Shearer notes complexities behind heavy rigid fatals trend


SARTA executive director says authorities shouldn’t panic over a recorded rise in fatal heavy rigid truck crashes

Shearer notes complexities behind heavy rigid fatals trend
Steve Shearer says there is more to issue than the raw figures allow.

 

New statistics showing a rise in fatal crashes involving rigid trucks should be seen in a broader industry context, SA Road Transport Association executive director Steve Shearer says.

As reported here yesterday, the Bureau of Infrastructure, Transport and Regional Economics quarterly bulletin on fatal heavy vehicle crashes showed fatal crashes involving heavy rigid trucks increased 5.3 per cent (compared to the same period a year earlier) over the three months to the end of June in 2013.

The number of fatal crashes involving articulated trucks decreased by a similar percentage over the same period.

While Shearer acknowledges rigid trucks are more prone to crashes than articulated combinations, he says there are several issues that should be considered in line with the raw numbers.

First, the total number of truck movements was also rising during the statistical window in question, meaning per-journey rates of crashes most likely fell.

Second, enforcement of local truck movements has only been ramped up in the last two years – effectively since the BITRE data period.

"Probably the biggest issue is that the local fleet [trucks on journeys of less than 200km] has been overlooked with the enforcement effort," he says.

Rigid trucks take up the bulk of that local work.

Shearer says that most enforcement authorities believe the bulk of operators are working well, with just five per cent operating outside of compliance.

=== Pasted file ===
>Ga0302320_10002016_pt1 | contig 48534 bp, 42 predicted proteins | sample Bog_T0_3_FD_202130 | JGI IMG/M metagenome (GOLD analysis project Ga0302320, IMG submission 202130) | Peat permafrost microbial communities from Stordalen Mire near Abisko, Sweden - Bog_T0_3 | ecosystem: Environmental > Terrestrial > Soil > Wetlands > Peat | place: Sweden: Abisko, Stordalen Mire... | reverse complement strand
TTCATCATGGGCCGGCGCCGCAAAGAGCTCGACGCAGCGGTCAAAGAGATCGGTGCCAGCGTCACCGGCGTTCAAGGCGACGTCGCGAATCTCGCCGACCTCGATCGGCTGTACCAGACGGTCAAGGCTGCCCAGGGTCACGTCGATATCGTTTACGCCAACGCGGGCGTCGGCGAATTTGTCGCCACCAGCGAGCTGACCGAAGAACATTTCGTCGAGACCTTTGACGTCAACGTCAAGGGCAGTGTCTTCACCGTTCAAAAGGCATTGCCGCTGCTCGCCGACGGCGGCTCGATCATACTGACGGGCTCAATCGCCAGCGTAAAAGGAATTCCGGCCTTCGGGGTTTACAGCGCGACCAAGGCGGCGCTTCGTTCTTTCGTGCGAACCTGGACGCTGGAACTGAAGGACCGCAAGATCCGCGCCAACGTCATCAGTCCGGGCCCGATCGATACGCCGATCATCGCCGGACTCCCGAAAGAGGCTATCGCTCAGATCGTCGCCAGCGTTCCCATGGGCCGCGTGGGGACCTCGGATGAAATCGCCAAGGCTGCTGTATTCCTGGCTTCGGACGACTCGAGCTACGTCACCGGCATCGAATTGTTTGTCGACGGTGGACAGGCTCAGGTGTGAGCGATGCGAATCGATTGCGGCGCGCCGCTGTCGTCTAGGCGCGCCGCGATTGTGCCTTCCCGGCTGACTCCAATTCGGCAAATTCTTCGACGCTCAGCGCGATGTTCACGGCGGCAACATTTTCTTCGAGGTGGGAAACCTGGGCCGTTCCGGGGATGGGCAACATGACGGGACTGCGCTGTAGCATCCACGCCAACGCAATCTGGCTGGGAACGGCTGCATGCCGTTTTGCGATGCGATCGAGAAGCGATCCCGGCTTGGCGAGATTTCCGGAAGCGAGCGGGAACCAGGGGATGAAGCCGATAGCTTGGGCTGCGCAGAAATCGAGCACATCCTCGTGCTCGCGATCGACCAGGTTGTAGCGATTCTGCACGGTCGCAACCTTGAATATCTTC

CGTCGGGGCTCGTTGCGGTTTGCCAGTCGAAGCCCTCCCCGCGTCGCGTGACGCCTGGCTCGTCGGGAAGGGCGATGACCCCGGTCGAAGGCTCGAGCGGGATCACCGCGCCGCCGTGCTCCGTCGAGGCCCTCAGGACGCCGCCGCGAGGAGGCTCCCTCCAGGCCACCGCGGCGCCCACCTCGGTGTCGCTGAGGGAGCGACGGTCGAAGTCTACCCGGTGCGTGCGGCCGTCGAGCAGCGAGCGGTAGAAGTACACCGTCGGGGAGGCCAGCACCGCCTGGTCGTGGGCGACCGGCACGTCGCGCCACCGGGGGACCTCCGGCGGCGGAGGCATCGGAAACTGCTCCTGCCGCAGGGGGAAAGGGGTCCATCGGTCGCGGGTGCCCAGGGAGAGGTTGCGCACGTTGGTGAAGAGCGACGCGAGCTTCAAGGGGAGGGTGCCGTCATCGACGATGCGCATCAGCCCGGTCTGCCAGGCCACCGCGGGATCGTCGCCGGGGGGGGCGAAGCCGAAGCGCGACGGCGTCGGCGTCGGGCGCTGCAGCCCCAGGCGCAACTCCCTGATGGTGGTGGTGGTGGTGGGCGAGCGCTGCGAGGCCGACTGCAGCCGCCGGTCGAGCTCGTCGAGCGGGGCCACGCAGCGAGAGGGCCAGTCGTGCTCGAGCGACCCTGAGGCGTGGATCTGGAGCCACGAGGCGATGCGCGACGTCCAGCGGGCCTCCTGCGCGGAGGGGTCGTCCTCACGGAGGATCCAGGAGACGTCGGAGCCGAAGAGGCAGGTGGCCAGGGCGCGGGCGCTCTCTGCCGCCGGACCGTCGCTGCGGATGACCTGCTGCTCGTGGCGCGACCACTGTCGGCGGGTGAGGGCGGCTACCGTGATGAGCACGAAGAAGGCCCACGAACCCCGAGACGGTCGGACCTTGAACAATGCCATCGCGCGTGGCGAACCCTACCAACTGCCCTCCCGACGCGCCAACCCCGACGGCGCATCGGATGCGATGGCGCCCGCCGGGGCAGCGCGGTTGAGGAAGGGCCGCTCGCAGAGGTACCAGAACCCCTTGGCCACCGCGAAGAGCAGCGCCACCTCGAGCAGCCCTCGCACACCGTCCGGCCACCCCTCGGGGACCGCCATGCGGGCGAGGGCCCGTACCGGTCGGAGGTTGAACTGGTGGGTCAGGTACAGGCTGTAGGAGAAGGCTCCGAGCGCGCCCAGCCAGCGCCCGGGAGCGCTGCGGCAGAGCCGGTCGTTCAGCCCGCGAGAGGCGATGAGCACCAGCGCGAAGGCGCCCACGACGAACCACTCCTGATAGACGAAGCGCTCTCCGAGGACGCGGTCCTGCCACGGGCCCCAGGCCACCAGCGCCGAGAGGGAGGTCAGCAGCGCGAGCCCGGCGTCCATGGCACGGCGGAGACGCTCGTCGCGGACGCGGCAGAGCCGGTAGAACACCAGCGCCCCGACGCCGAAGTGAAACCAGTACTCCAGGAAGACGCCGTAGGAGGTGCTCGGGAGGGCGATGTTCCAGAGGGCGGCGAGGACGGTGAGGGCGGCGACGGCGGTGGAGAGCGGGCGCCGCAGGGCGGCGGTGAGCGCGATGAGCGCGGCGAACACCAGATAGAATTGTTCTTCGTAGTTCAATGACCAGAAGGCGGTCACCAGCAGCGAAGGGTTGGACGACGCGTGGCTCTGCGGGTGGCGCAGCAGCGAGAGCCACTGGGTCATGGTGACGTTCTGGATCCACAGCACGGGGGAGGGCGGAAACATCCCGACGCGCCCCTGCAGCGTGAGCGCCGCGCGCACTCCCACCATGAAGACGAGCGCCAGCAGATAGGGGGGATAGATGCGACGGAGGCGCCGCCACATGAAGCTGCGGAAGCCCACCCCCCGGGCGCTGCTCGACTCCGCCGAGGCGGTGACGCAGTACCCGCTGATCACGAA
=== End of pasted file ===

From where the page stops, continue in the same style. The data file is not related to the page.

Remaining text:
"But that five per cent can do a lot of harm," he adds.

Issues with maintenance, driver training, and fatigue management among those transport operations do need to be addressed.

"The authorities in most states are now putting a real focus on the local fleet – identifying those doing the wrong thing and nailing them to the wall," Shearer says.

"That’s definitely appropriate."

In particular, he believes authorities need to take a close look at fatigue issues among drivers of rigid heavy vehicles.

While these are not necessarily driving long distances, drivers are putting in long hours across repeat journeys.

"The distances aren't long, but the hours are," he says.

Expected increases in registration fees for rigid vehicles, when compared to the fees required of articulated trucks [which are falling or staying the same] will also force poorer performing operators to not take short cuts.

Shearer also points out that several studies over the last 20 years have shown that motorists are at fault in 76-84 per cent of all fatal accidents between cars and trucks.

Given this, statistics showing a rise in rigid vehicle crashes do not show the whole story.

"It raises the question: of the fatalities involving rigids, how many were truck only and how many also involved a car and were more than likely caused by the motorists," he asks.

Still, Shearer agrees there are issues to deal with rigid trucks specifically.

"This is not about diminishing the responsibility of the trucking industry," he says.

"Everyone is looking for safer roads.

"If we’re going to solve the problem, we have to make sure we truly understand the problem."

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